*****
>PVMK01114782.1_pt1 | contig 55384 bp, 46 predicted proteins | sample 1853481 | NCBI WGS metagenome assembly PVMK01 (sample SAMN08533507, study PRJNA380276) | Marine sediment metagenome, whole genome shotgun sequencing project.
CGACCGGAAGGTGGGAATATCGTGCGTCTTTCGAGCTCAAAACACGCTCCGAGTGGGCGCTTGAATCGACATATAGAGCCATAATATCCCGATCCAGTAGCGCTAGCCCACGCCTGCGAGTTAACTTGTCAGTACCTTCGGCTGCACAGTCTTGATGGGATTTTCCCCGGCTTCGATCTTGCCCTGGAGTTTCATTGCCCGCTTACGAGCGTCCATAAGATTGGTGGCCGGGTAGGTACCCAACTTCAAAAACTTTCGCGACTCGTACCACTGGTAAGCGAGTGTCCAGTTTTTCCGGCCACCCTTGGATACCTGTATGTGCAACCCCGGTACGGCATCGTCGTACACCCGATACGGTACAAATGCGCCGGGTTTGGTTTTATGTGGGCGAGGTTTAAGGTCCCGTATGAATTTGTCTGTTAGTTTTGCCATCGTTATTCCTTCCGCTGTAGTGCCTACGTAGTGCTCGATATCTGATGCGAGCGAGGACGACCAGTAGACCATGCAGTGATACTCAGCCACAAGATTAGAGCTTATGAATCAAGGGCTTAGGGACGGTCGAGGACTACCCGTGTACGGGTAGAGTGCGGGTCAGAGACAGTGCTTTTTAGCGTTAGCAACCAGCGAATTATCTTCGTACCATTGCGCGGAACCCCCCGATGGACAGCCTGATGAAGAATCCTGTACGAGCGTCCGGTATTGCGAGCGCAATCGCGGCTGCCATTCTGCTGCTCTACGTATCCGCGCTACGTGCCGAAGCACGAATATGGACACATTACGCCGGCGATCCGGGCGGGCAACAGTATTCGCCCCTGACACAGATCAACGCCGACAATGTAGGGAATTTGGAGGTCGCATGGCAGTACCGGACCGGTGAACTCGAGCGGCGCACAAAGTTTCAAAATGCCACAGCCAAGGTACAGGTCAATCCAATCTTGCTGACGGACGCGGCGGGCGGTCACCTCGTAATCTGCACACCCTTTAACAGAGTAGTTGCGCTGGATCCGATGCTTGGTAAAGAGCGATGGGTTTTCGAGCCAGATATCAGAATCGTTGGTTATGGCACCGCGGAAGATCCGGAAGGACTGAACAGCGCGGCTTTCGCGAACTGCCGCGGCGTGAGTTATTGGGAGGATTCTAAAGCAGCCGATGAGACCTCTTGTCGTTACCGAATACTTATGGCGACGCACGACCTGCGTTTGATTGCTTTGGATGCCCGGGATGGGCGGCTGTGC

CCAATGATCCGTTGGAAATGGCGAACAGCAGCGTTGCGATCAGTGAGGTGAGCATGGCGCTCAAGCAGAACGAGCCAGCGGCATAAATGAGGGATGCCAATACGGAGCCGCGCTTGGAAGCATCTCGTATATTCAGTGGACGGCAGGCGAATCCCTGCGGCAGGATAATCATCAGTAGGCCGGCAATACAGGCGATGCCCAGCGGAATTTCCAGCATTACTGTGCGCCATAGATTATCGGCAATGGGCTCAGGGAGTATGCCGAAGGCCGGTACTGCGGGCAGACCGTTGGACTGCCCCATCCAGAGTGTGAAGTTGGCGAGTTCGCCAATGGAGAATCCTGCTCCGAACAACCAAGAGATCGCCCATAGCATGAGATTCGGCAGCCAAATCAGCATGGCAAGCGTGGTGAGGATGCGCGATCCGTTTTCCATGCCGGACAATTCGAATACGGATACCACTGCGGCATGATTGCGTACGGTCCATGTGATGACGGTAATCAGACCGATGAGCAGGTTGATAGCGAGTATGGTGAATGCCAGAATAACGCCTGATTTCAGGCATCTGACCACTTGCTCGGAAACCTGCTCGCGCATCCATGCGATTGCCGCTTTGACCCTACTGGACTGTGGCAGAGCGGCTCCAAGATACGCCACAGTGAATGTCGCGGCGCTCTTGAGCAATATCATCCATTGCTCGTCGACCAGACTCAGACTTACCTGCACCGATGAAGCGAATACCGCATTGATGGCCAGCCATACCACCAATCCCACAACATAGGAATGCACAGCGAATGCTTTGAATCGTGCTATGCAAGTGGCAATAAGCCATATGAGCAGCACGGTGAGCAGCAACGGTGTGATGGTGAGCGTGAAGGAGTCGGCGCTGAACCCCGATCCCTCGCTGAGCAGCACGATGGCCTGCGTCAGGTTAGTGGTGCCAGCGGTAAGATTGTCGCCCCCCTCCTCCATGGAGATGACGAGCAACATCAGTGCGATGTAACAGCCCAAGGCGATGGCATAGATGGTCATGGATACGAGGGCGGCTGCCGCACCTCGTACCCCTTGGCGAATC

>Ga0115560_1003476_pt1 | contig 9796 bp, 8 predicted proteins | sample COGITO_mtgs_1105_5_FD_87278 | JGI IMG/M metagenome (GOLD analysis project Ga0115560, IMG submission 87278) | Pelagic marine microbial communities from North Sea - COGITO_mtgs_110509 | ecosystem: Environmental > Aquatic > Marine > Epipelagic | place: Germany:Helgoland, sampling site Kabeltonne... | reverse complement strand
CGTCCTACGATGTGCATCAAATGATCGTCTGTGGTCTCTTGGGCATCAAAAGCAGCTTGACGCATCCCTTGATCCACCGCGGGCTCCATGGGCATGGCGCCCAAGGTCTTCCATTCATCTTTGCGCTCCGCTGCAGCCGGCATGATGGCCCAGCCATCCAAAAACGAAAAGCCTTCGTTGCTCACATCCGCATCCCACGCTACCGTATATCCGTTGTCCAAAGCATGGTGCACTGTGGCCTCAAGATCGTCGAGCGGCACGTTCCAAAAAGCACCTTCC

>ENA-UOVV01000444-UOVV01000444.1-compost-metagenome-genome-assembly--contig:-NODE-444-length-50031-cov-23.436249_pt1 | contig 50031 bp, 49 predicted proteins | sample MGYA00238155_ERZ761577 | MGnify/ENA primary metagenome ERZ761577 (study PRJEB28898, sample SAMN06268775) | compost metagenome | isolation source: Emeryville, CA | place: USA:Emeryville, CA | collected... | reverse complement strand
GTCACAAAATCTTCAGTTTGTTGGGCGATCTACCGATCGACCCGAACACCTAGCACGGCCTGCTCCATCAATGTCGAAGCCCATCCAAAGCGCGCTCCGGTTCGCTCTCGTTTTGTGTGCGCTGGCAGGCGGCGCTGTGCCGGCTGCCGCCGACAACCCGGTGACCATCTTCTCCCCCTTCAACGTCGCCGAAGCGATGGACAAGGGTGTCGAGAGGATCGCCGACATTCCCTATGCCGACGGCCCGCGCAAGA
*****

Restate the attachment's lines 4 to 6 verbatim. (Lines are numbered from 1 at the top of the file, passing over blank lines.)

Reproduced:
>Ga0115560_1003476_pt1 | contig 9796 bp, 8 predicted proteins | sample COGITO_mtgs_1105_5_FD_87278 | JGI IMG/M metagenome (GOLD analysis project Ga0115560, IMG submission 87278) | Pelagic marine microbial communities from North Sea - COGITO_mtgs_110509 | ecosystem: Environmental > Aquatic > Marine > Epipelagic | place: Germany:Helgoland, sampling site Kabeltonne... | reverse complement strand
CGTCCTACGATGTGCATCAAATGATCGTCTGTGGTCTCTTGGGCATCAAAAGCAGCTTGACGCATCCCTTGATCCACCGCGGGCTCCATGGGCATGGCGCCCAAGGTCTTCCATTCATCTTTGCGCTCCGCTGCAGCCGGCATGATGGCCCAGCCATCCAAAAACGAAAAGCCTTCGTTGCTCACATCCGCATCCCACGCTACCGTATATCCGTTGTCCAAAGCATGGTGCACTGTGGCCTCAAGATCGTCGAGCGGCACGTTCCAAAAAGCACCTTCC

>ENA-UOVV01000444-UOVV01000444.1-compost-metagenome-genome-assembly--contig:-NODE-444-length-50031-cov-23.436249_pt1 | contig 50031 bp, 49 predicted proteins | sample MGYA00238155_ERZ761577 | MGnify/ENA primary metagenome ERZ761577 (study PRJEB28898, sample SAMN06268775) | compost metagenome | isolation source: Emeryville, CA | place: USA:Emeryville, CA | collected... | reverse complement strand